The training room. The locker room.  
The cafeteria.

And now we know what NMU Interim President Mike Roy is going to do now that Dr. Wong is coming on board.

Go Lions!


A legislative update from Interim President Mike Roy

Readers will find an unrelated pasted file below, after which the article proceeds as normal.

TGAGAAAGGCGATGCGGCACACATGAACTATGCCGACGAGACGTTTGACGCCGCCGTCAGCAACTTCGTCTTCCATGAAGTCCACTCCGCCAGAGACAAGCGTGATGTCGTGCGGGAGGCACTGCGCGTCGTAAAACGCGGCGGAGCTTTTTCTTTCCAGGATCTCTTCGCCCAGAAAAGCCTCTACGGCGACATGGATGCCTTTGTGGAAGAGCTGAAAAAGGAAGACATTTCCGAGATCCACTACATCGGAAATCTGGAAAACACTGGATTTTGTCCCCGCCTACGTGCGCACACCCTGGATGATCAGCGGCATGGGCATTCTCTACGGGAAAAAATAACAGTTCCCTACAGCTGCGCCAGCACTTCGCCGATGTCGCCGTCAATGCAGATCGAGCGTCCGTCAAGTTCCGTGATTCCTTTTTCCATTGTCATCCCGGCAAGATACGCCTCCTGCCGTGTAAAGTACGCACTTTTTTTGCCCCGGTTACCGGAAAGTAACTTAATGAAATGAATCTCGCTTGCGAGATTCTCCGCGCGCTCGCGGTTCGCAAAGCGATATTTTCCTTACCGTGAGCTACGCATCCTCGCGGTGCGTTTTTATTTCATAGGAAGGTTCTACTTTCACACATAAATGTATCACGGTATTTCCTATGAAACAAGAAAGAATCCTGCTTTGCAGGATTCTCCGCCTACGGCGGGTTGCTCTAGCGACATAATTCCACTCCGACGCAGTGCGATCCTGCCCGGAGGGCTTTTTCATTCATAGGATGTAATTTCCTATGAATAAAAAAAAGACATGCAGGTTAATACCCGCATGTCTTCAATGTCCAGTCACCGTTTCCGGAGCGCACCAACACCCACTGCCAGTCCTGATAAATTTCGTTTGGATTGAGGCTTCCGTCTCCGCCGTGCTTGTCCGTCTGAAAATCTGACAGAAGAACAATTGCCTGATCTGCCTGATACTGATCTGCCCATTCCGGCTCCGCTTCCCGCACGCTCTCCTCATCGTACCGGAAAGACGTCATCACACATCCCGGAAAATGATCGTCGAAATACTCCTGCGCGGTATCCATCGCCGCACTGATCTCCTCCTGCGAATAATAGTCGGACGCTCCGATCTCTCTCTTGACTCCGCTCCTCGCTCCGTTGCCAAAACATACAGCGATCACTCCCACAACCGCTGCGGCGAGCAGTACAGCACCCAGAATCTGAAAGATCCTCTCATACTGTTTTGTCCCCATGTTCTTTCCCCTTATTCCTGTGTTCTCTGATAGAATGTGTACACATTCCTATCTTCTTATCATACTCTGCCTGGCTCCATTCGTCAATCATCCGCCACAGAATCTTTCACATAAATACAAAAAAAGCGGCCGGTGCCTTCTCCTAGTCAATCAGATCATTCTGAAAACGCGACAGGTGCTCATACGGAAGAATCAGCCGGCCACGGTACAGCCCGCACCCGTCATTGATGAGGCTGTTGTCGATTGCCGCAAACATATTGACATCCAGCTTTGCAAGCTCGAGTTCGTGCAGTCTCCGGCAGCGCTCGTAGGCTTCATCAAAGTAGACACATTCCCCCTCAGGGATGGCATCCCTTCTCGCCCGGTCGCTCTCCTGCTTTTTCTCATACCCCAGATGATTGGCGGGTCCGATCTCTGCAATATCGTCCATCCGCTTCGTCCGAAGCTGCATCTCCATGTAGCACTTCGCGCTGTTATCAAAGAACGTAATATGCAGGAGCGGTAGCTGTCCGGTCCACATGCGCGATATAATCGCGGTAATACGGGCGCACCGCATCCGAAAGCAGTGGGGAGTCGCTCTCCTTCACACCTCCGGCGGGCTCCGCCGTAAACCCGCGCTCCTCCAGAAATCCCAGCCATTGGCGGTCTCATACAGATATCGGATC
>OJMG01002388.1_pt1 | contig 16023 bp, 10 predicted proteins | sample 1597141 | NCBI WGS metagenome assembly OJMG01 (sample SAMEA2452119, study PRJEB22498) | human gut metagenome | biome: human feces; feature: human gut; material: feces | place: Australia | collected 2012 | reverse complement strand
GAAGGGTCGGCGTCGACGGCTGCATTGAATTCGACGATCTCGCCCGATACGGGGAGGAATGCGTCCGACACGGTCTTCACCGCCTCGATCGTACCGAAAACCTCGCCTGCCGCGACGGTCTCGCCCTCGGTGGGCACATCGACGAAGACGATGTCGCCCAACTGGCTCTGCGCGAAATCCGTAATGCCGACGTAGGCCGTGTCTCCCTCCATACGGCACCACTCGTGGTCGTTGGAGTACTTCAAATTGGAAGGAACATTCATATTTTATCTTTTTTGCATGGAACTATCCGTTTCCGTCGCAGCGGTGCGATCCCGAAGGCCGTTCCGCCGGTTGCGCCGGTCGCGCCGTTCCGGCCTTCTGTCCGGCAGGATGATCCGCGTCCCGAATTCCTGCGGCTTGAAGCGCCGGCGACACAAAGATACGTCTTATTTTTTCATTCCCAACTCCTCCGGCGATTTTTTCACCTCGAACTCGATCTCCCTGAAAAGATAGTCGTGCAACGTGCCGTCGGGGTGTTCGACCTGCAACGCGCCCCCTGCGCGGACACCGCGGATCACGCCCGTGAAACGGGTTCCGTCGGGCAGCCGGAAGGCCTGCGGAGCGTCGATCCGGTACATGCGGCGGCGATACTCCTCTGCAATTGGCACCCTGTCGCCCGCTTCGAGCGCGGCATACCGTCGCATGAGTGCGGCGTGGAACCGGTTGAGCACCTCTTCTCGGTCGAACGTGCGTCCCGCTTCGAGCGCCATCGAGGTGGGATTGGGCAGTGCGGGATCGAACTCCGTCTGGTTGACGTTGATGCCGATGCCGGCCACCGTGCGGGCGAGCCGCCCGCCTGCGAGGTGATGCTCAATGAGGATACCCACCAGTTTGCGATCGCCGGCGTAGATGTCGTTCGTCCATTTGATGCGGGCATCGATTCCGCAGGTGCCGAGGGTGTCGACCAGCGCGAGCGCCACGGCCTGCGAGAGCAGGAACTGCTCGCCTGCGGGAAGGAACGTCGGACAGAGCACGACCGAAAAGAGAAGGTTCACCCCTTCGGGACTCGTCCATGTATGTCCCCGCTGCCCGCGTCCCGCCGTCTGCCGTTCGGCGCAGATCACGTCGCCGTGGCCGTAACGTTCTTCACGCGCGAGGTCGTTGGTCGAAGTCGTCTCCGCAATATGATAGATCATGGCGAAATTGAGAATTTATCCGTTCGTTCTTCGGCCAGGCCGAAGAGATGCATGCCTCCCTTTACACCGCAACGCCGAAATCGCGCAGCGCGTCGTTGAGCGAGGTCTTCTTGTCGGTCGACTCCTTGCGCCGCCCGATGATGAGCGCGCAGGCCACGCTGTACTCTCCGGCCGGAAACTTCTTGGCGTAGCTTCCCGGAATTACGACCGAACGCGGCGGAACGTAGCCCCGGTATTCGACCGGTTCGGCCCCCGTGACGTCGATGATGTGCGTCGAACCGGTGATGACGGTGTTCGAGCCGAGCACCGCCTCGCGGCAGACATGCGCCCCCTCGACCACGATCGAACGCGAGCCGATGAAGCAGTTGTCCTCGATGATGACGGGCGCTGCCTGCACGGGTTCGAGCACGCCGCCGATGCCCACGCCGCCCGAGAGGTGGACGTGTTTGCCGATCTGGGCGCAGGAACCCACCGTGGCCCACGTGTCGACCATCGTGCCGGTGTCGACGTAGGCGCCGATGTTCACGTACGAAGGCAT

I testified before the House Appropriations Subcommittee for Higher Education a few weeks ago. If you relate the legislative process to a football game, we’re late in the third quarter at this point. Next the subcommittee will bring its recommendation before the full House for a vote, then the conference committee will meet to work out the differences between the Senate and House higher education bills before an agreement goes to the Governor. As for Northern’s House hearing, I think it went well. The members of the subcommittee, like those on the Senate subcommittee, were most interested in learning what universities are doing to cut costs in order to keep tuition and fees as low as possible.